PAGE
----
Go into the test with this in mind: It might feel weird giving 280 answers and getting nothing in return. Don’t worry about how you feel at the end of the day. No matter how it went, your mind will be burned out, and likely unable to properly assess how the test actually went. Let the score report next month tell you how it went and leave the conjecture aside.

4. The Stakes Are Higher on Your Step 1 Exam

You can slack off through a UWorld block. You shouldn’t, but you’ll have 100 chances to redeem yourself. You might tell yourself, “I really knew this one was B, but I chose C just to see what would happen / I didn’t really try my hardest on this one.” It’s possible to coast through an NBME giving 75% effort. Not a great idea when you dropped $60 on it and want to see how your studying is progressing, but it’s possible. The one thing you can’t do is give subpar effort to your real Step 1 test. It is the only one that actually counts.

Therefore, here’s what we suggest in order to straddle the disconnect between NBME practice tests and Step 1 exam day:

  • Do whatever it takes to treat your NBME practice test test the same as you would Step 1.
  • Psych yourself up and respect the NBME.
  • Wear the same type of outfit for both NBME and Step 1.
  • Take the test in a quiet, controlled setting.
  • Logout of Facebook, put your phone on airplane mode, and pop in your ear plugs. 
The more that your NBME practice test mimics Step 1, the more routine that the real test will feel, and the more brainpower you will have to focus on delivering correct answers. And that, my friends, will put you on the path to success.
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Brian Radvansky

Brian Radvansky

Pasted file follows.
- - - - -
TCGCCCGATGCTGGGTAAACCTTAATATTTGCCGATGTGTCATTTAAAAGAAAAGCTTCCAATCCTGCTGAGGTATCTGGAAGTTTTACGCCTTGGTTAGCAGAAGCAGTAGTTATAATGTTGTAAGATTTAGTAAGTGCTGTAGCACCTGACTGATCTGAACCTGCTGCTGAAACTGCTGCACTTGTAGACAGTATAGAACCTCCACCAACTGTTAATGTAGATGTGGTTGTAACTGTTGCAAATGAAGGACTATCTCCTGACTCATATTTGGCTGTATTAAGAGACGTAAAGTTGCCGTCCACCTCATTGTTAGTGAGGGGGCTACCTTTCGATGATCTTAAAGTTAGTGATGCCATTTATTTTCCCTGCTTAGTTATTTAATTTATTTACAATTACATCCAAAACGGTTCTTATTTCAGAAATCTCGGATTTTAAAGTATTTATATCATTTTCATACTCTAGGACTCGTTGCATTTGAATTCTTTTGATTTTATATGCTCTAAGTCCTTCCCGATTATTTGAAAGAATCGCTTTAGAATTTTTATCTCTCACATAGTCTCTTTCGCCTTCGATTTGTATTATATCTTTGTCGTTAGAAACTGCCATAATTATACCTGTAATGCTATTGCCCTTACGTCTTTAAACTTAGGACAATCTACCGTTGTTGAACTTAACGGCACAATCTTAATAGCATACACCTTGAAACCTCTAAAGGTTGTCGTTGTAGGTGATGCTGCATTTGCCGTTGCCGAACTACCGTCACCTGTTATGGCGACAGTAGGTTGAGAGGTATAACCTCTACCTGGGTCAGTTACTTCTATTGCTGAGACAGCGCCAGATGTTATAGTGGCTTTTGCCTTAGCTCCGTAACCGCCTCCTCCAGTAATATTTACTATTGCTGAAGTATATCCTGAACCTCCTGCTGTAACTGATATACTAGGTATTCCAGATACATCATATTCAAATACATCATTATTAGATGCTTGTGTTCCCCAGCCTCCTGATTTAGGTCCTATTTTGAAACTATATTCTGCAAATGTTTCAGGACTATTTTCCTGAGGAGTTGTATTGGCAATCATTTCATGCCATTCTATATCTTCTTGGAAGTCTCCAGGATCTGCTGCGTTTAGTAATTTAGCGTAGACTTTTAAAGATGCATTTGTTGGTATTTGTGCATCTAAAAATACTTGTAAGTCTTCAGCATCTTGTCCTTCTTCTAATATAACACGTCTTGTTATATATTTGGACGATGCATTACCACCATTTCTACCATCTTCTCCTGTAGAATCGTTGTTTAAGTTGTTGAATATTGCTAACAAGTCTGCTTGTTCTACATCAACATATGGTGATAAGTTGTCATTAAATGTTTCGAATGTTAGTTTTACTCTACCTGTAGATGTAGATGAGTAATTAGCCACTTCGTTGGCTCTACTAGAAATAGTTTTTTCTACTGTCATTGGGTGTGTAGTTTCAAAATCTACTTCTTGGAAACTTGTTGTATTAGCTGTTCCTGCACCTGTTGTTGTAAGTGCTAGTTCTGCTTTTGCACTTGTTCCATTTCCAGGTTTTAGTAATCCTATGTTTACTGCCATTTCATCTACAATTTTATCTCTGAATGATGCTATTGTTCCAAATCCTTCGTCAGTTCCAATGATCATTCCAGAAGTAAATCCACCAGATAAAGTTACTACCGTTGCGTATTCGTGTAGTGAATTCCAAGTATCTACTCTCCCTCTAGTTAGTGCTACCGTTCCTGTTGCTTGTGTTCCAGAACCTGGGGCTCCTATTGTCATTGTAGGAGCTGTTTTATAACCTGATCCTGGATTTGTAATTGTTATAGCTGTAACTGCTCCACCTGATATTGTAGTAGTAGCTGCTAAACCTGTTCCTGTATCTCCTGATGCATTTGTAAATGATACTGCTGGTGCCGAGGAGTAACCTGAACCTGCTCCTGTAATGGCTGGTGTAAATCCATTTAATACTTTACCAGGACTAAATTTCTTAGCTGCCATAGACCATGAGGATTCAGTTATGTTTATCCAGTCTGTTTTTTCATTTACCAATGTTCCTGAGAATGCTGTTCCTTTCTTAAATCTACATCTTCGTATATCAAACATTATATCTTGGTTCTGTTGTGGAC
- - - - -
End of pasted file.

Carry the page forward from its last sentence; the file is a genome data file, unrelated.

Brian believes that excellence comes from never taking "no" for an answer, and putting as much work into organizing one's studying as into studying itself. After producing an incredibly average MCAT score, he decided he was going to quadruple his efforts in preparing for Step 1. His greatest successes have brought students who were going to drop out of medicine altogether for fear of not matching to matching into their specialties of choice. He reminds students the importance of performing well on a single test, or even learning how to sell themselves can make an extreme difference in their futures. Students can rely on Brian to hold them accountable and make sure that they don't sabotage themselves with excuses. He can help them to totally reevaluate their approach to USMLE questions in a methodical, protocolized way that ultimately leads to more correct answers and a higher score. With his help, you will trim the excesses, and put all of your collective efforts into only the work that will improve your score. Through his residency admissions consulting, Brian has consistently revamped students applications by helping them to highlight their best (and sometimes hidden) characteristics, and get them to match into the programs they had ranked number one. He can help you to master your personal statement, and craft the story as to why your program of choice needs to have you as a resident. Brian will help you find that all too difficult balance of being proud of and selling your accomplishments, without coming forth as someone who is merely checking boxes to bolster their application.